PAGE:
The latest travel warning urged caution when visiting Mexico, including Mazatlan in the state of Sinaloa, saying travelers “should exercise extreme caution particularly late at night and in the early morning.”

Giving credit to an improving situation in Mexico, the State Department notes that 32 U.S. citizens were murdered in Mexico in the first six months of 2012, compared with 113 in all of 2011. Still, the number of kidnappings and disappearances throughout Mexico is of concern with both local and expatriate communities victimized.Casting a more positive light to illuminate efforts being taken to improve the situation, Rodolfo Lopez-Negrete of the Mexico Tourism Board said the protection of tourists “is at the pinnacle of importance to the Mexican government,” reports the Los Angeles Times.

Indeed, festivals and events continue in Mexico and draw big crowds. Fifteen thousand people turned out for a mass yoga class in Mexico City, once a central location in the drug wars ravaging the country, now an area where no advisory is in place, as we see in this video:


[Photo Credit- Flickr user MattMawson]

2012 USA Pro Cycling Challenge Begins Today

The 2012 USA Pro Cycling Challenge beings todayThe 2012 USA Pro Cycling Challenge is set to get underway this morning in Durango, Colorado, where 126 of the world’s best cyclists will hit the road for the first stage of the race. The event, which is in its second year, will cover 683 miles (1099 kilometers) over the next seven days, finishing on Sunday, August 26, in Denver.

The event, which is being billed as “America’s Race,” features a field of riders that is deep and talented. Amongst them is defending champ Levi Leipheimer, who is still recovering from a broken leg he suffered in April. He’ll be joined on the course by 2011 Tour de France champion Cadel Evans, Italian rider Vincenzo Nibali and Americans George Hincapie and Tejay Van Garderen – a rising star in the sport.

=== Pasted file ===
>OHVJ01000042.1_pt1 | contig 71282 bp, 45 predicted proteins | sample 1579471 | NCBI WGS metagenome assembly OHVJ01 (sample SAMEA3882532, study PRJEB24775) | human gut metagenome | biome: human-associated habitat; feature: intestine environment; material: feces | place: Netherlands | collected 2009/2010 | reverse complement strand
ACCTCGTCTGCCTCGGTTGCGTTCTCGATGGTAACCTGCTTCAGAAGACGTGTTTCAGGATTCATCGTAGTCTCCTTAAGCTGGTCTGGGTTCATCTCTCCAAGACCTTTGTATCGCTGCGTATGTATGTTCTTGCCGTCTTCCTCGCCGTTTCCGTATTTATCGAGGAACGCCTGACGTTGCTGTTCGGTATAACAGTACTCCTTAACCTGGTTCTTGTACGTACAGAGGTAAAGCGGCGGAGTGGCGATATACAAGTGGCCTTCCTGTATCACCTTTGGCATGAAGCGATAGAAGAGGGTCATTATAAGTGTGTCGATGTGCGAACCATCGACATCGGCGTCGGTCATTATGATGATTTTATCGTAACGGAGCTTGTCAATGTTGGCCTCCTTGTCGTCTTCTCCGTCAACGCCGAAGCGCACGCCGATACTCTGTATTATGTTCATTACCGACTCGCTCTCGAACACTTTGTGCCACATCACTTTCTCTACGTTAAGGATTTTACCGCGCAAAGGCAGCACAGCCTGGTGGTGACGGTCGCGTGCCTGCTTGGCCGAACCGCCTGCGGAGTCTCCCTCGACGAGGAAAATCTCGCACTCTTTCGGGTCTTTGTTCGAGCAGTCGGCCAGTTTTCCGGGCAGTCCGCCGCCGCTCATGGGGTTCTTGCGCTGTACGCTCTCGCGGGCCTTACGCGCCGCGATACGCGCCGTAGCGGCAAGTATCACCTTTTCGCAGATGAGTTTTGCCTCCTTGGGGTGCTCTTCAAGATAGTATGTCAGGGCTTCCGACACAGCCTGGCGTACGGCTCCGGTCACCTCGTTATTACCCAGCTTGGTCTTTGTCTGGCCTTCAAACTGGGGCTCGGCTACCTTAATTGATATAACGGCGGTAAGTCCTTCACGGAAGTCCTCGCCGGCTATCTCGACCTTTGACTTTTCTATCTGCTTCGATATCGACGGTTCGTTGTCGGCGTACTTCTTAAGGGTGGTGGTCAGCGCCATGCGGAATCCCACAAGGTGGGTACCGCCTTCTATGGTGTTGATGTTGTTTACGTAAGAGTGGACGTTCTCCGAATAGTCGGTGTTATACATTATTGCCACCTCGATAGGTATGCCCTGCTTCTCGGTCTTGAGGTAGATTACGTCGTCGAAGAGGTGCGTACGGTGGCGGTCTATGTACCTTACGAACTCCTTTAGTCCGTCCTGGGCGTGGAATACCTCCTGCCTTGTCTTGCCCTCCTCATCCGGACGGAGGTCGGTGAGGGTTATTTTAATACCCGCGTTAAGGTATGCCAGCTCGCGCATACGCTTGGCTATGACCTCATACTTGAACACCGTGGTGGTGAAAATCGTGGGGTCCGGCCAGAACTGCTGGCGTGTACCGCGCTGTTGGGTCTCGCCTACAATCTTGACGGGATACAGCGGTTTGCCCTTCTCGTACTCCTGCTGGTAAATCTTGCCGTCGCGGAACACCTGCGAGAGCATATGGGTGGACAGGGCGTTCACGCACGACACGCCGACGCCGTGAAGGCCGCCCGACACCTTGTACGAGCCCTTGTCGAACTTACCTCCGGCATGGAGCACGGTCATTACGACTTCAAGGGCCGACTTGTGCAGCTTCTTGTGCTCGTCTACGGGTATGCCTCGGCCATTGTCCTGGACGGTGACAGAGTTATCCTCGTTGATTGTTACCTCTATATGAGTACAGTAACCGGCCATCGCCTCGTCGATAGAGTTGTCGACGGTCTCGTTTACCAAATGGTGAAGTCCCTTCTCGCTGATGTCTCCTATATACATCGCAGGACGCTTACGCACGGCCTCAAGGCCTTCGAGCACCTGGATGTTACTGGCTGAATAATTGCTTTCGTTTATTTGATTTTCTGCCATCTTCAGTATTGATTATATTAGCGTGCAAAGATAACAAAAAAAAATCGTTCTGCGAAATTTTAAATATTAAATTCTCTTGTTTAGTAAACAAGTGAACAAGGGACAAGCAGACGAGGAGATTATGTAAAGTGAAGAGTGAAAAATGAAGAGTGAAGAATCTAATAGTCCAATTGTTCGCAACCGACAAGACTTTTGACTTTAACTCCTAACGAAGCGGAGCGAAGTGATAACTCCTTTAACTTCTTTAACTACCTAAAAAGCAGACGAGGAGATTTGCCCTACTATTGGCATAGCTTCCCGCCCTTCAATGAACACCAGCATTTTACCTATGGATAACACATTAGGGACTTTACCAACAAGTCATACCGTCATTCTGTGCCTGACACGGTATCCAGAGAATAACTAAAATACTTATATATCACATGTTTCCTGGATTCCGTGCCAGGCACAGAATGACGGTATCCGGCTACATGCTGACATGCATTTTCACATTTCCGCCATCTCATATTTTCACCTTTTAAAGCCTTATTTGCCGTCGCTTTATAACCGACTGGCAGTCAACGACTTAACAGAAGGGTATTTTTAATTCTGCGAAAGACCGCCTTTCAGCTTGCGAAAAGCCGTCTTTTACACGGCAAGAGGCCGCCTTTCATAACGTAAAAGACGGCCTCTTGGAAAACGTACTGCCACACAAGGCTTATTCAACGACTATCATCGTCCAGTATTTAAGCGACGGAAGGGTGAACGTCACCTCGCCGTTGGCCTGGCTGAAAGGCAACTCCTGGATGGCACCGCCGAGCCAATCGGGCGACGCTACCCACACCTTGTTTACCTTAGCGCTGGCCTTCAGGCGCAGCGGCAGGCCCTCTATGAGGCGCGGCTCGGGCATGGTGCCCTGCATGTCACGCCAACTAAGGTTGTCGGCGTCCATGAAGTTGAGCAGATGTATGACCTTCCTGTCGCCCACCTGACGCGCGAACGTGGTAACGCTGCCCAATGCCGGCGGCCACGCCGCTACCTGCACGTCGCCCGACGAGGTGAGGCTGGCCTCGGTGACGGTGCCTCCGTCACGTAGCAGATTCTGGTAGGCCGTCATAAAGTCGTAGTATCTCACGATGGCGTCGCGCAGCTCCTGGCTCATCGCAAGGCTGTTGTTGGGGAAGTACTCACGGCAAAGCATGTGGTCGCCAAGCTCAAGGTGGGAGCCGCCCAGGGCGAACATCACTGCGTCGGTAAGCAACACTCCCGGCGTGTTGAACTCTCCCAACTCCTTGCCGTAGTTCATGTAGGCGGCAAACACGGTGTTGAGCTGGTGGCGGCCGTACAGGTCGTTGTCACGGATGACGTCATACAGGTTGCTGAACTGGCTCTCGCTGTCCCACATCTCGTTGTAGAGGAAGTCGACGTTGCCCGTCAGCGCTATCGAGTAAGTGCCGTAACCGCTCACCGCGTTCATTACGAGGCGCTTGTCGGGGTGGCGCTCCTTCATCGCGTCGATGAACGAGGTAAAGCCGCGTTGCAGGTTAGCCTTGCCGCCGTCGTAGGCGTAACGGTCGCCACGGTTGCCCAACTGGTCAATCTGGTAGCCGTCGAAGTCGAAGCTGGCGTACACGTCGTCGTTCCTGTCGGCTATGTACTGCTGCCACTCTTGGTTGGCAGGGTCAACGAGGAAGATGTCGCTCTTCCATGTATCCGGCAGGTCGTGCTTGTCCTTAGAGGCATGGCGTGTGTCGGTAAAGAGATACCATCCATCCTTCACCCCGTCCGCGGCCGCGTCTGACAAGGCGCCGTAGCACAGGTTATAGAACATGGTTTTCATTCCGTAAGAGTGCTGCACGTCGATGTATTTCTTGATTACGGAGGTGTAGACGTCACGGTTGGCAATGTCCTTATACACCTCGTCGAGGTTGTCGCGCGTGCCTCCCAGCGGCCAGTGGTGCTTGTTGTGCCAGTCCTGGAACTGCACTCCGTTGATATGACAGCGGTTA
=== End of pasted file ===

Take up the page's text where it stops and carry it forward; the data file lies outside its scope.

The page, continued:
One of the hallmarks of last year’s Pro Cycling Challenge was the high altitude and this year will be no different. While European races feature plenty of tough climbing, those events aren’t at such a consistently high altitude. Much of the Pro Cycling Challenge takes place above 10,000 feet (3048 meters) and riders will have to endure more than 50,000 feet (15,240 meters) of total vertical gain over the course of the week.

Today’s first stage is 125.6 miles (202.1 kilometers) in length and runs from Durngo to Telluride. It features a tough climb up to Lizard Head Pass before a 15-mile (24.1-kilometer) blistering descent to the finish line. The following days will feature similar action, including more tough climbs that end with summit-top finishes and an individual time trial on the final day.

Cycling fans can follow the event live on the race’s website and the Radioshack Tour Tracker mobile app.